Several leading pharmaceutical companies have entered into agreements with Long Island-based Cold Spring Harbor Laboratory (CSHL), to take advantage of the strong potential for therapeutic discovery that this powerful library promises to deliver. Licensing non-exclusive rights allows these companies to use the RNAi library for target identification and validation purposes.
"The beauty of the RNA interference phenomenon is its potential to shut off individual genes and only those genes," said Dr. Greg Hannon, lead scientist in the development of the new library. "By individually targeting more than 10,000 human genes through this sequence-based method, a wide variety of companies can rapidly identify and validate target genes that cause disease, and develop drugs to hit those targets."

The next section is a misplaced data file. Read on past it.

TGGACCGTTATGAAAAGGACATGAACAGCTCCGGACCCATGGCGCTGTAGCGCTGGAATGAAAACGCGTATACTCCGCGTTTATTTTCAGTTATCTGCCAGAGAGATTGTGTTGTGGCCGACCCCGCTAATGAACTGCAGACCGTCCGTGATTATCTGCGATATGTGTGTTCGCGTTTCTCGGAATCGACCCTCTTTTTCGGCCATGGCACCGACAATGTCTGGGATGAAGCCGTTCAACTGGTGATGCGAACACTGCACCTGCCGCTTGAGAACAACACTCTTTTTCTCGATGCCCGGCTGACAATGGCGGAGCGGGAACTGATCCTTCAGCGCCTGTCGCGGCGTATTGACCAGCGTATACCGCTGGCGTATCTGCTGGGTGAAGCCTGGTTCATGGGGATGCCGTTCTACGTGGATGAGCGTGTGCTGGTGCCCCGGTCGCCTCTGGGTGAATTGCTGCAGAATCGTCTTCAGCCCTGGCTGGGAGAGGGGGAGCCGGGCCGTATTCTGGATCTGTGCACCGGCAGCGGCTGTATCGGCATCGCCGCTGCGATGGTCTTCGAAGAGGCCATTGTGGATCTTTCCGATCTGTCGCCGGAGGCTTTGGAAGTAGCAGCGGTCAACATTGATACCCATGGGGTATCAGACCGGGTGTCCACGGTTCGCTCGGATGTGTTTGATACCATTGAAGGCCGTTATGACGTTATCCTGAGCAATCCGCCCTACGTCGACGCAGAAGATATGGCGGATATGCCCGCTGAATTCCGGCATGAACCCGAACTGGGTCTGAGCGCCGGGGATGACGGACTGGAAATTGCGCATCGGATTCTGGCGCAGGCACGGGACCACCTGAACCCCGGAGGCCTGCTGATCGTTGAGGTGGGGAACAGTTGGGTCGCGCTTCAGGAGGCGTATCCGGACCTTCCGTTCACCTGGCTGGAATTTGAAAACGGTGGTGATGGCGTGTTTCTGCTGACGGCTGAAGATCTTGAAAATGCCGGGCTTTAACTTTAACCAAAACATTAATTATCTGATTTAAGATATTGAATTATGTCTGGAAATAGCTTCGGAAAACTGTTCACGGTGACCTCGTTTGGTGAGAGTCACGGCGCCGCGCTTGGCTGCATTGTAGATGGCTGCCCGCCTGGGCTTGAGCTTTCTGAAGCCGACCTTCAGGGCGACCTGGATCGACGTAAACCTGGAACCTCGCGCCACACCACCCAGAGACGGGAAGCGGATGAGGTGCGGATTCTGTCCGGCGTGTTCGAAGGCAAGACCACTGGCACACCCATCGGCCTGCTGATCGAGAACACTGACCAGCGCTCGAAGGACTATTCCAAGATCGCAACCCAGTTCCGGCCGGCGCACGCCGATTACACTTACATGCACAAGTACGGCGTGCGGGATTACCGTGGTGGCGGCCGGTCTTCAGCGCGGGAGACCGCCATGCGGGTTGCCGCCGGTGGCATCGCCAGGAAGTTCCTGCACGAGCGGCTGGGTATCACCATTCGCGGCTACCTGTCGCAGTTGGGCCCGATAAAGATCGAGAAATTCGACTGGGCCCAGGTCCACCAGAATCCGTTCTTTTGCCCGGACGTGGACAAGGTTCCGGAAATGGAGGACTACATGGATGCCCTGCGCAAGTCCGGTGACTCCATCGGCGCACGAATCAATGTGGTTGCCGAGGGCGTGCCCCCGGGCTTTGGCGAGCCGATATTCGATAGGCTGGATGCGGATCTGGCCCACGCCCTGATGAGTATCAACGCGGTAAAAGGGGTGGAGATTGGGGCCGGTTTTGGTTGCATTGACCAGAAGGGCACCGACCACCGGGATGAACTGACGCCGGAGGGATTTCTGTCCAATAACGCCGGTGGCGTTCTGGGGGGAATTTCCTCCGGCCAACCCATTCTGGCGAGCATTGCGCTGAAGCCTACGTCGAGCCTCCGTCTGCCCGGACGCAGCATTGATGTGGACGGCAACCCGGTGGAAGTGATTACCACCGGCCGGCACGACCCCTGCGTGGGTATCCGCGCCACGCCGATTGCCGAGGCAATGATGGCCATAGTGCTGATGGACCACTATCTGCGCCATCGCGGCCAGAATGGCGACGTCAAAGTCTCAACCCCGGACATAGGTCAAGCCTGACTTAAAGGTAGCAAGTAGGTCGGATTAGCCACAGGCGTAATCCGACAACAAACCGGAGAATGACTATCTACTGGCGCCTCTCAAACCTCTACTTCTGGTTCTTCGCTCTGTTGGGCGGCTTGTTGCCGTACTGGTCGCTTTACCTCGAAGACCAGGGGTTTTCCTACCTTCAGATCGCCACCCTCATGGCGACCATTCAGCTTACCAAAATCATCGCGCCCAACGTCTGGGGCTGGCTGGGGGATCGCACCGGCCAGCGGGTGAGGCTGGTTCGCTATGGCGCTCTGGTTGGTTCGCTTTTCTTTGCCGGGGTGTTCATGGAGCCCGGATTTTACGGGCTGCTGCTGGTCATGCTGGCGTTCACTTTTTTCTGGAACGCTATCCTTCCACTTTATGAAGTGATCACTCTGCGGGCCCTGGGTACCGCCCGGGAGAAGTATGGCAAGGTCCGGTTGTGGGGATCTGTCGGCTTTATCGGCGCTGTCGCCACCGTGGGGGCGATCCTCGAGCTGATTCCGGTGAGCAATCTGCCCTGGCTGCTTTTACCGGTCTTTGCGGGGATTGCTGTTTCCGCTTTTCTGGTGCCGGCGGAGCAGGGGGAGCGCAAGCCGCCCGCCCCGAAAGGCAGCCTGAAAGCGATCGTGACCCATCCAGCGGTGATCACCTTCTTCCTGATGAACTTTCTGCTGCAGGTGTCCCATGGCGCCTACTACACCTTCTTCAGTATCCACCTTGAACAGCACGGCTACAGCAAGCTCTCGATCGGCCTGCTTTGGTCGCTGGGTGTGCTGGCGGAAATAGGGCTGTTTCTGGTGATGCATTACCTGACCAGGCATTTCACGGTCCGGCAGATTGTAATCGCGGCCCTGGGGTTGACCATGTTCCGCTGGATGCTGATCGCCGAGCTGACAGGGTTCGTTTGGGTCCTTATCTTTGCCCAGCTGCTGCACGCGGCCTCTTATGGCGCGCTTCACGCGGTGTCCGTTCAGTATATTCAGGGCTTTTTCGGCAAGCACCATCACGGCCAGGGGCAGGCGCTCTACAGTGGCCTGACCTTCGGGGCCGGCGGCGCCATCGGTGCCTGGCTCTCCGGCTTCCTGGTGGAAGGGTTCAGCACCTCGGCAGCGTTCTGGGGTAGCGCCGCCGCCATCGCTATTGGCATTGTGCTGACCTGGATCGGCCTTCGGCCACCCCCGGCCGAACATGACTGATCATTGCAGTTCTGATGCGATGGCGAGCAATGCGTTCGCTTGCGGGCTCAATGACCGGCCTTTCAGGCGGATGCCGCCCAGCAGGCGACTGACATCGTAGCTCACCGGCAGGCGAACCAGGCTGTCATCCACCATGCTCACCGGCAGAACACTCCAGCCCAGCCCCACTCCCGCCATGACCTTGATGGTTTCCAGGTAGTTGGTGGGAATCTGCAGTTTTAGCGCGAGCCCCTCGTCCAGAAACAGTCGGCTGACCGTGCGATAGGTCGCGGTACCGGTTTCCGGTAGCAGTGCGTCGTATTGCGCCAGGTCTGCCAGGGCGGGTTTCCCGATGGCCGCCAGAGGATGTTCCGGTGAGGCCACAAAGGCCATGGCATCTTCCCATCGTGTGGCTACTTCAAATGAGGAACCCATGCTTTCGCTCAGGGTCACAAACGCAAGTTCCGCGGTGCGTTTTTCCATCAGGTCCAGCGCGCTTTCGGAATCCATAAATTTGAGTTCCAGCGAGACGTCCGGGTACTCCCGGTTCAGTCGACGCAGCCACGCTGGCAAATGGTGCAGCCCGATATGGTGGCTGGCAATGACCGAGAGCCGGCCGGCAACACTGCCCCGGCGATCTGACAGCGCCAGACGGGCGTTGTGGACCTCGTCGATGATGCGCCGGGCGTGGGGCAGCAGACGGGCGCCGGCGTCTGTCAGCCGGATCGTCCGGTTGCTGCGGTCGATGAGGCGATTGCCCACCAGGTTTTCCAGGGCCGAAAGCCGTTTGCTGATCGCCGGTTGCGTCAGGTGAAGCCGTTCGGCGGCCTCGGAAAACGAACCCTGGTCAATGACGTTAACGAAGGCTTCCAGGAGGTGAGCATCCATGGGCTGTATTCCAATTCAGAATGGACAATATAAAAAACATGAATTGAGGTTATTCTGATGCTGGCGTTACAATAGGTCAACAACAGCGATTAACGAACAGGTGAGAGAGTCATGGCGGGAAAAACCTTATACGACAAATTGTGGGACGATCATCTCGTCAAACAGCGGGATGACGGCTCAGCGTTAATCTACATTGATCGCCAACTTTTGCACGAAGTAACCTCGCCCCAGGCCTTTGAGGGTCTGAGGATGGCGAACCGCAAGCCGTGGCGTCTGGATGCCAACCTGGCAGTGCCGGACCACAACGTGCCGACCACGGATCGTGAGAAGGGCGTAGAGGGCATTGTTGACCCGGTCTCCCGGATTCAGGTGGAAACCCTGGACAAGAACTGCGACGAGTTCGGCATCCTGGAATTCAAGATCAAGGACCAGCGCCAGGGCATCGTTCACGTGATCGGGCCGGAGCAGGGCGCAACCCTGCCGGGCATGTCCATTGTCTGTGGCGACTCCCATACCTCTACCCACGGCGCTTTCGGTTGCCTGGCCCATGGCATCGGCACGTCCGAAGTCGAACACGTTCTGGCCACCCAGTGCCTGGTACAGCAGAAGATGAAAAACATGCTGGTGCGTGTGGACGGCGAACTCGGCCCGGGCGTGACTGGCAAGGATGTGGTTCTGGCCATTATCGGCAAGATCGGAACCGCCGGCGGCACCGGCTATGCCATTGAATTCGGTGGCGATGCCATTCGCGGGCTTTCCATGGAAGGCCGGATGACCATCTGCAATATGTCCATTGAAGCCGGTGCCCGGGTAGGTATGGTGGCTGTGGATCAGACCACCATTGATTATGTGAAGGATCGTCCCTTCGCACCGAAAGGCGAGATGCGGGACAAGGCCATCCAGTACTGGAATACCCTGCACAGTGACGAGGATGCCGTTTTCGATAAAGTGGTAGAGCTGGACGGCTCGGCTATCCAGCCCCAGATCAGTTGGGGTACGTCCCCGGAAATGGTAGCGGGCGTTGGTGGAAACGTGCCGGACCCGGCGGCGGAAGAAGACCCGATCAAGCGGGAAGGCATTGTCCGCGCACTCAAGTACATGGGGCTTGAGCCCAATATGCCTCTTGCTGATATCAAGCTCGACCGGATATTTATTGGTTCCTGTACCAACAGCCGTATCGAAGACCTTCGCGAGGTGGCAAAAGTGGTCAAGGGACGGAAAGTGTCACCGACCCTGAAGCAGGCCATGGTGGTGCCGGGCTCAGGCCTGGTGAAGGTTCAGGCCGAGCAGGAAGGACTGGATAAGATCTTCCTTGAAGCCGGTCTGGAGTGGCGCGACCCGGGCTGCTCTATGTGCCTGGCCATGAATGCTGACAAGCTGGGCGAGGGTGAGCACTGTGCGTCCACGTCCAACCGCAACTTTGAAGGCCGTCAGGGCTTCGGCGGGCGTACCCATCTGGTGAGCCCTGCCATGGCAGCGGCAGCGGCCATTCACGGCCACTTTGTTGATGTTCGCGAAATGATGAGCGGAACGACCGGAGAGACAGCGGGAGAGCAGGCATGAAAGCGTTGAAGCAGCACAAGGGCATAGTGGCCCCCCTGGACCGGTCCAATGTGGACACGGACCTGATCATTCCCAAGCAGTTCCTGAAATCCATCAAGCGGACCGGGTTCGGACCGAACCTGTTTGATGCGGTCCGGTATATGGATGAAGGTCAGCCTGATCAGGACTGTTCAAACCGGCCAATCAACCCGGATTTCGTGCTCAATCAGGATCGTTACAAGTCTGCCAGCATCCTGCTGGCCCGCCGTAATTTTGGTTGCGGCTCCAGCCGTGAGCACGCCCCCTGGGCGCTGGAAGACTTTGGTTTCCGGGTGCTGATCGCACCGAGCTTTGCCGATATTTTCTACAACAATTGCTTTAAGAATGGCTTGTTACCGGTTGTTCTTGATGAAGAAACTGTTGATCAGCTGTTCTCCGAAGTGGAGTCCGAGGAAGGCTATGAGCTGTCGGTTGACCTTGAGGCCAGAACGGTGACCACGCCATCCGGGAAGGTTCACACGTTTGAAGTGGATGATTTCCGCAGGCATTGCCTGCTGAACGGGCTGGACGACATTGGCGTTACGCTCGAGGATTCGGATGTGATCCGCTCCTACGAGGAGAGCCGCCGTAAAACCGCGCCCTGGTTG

RNA interference is sweeping the biotech world, because it provides researchers a convenient way to silence individual genes. A variety of methods exist for triggering RNAi. However, the short-hairpin (shRNA) method developed by Hannon and his colleagues is one of the most efficient and has been validated in a large number of studies with different animal and human cell cultures as well as in whole animals, where the method has been shown by Hannon's group to trigger stable, heritable gene silencing. In addition, the sequence-validated library of short hairpin RNA molecules targets each one of more than 10,000 different human genes in triplicate, i.e. with three
Contact: Peter Sherwood
Cold Spring Harbor Laboratory